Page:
I use training to do this. I have taught Doog everything I can think of. She probably knows more than a hundred commands. She LOVES training, because it presents her with a mental and physical challenge and gives her a specific goal to reach. She gets a sense of accomplishment and doesn't hurt herself. She's healthy and happy, so that means I am, too.

    I realize that your youngster isn't yet causing herself bodily damage, but she will get to that point if you don't head her off at the pass. Basically, what you need to do is make yourself as much fun as the herd of cows. Then she won't hesitate to come back when you ask her to.

    Grab a couple of books: Caninestein by Betty Fisher, Beyond Fetch by D. Caroline Coile, and Fun and Games With Your Dog by Gerd Ludwig. If you want to make your life a lot easier, you could pick up The Complete Idiot's Guide to Positive Dog Training by Pamela Dennison. Do whatever you can to amuse Kharma's bright little brain. This will help in two ways. First, training with a real purpose in mind will strengthen the emotional bond between you and Kharma, making her more willing to return to you when you ask and more excited to do what you ask. Second, it will do just a little to scratch that itch in the times when she may not have access to the cows.

    I would also recommend you put her on a high protein raw meat diet. If she's not on one already, you will be amazed at the difference it makes in her attitude and her obsessive/compulsive tendencies. (Check out http://www.barfworld.com and http://www.njboxers.com/faqs.htm for information or write me at k9oandc@hotmail.com for help preparing the biologically appropriate raw food diet.) I trained a standard poodle once who had actually torn open a wall due to prey obsession over mice; the raw diet calmed him down to a point where he could accept therapy. Doog's been on the raw diet for several years now and she's made huge leaps in mental and physical health. (And if that's not enough to convince you: she doesn't pass gas anymore!!! No dog farts to contend with!)

    Does that all make sense? Let me know if you have any questions about anything. Good luck with your pup!
     
  3. Renee750il

    Renee750il Felurian

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    I really haven't been ignoring you - I've tried to post an answer three times but my connection drops me out every time I get almost done - AAAAAHHHH! A thousand curse words!

    I'm going to hurry and post this before I get dropped out again so you'll at least know I've been here! Thanks!
     
  4. Renee750il

    Renee750il Felurian

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    Now I'll try a real post!

    It probably wasn't really fair if me to hit you with a question like that about the Fila. They're strange creatures, to put it mildly - about as different from an Aussie, Border, or any other type of herder as you can get in many ways, the most dramatic being their total antipathy to any sort of hyperactivity. I'm really not exagerrating too much when I say they are very large cats in baggy dog suits, lol!

    Once Kharma has corralled all the cows in one place she's perfectly happy to come in - she just has this work ethic that won't allow her to stop until she's finished what she's started! Not ordinarily a bad trait, but there is always the chance that she'll try to run a cow that's trying to calve - the likeliest result being a dead calf at the very least and losing both the cow AND calf being a real possibility.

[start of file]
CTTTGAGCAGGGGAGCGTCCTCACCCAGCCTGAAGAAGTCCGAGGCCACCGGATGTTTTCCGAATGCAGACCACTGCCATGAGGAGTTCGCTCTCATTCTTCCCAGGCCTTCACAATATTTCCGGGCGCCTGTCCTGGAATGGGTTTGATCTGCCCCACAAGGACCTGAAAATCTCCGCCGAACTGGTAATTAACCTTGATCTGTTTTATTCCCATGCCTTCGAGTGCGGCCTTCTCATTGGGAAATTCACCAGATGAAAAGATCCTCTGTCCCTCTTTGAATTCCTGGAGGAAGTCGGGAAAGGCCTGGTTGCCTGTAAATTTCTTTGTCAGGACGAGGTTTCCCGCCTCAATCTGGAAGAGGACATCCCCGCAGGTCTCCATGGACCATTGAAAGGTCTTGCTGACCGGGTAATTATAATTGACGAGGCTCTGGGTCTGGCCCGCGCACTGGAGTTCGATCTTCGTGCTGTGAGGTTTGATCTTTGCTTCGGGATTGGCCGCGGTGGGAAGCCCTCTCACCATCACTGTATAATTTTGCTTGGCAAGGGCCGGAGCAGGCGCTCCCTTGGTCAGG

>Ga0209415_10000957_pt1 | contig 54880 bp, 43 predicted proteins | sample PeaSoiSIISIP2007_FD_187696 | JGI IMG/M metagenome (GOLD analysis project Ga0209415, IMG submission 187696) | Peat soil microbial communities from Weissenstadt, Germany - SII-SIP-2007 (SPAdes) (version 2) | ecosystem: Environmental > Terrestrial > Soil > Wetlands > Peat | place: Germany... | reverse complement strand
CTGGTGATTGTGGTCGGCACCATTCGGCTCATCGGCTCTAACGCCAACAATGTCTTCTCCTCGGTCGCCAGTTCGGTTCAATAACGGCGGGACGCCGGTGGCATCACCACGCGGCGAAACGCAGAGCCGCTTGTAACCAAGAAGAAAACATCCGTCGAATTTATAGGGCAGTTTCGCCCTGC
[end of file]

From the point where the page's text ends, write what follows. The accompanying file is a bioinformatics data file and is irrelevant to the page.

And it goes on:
Now, as for coming to me being more fun - Emma, she won't even stop for her favorite cookie - or a ride in the car! No stopping for Little Miss Kharma until everyone is where she thinks they should be . . . :rolleyes:

    I guess the real issue is how to teach her to only work when she's told. Bimmer and her predecessor, Buffy, just innately understood that when I said "Go to work" it meant just that. I could send them out - by themselves - to check the barn to make sure there weren't any cows in the stored hay, or check and see that no cattle were out of the fence. If there were, the dogs would bring them back on their own. I never had to go direct them. That ability to work without supervision is a typical working Fila trait. Bimmer's a GSD/wolf mix and what can I say, he's just super-tuned in to me. Most of the time he knows what I want before I even say it.

    I do think Kharma's getting a bit depressed. Her appetite's off and she's been a moping sort of pup for the last couple of days. I'm thinking I'm going to need to take her out with me some just for some mental stimulation. When I let her out in the evening, though, she runs and hunts with Bimmer and chases and wrestles with Shiva. She just doesn't get to do it during the day. Our neighbor has also had to start keeping his Lab pup contained because he's been acting strange: refusing to go home when he's called, won't get out of Herbie's truck after they've been somewhere, acting afraid around his home. It all started when some people moved into the mobile home next to him with a dog they keep chained in the yard all the time and three little Chihuahua type housedogs. We think they've done something to poor Chester . . . he's such a little sweetheart and Kharma loves to play with him.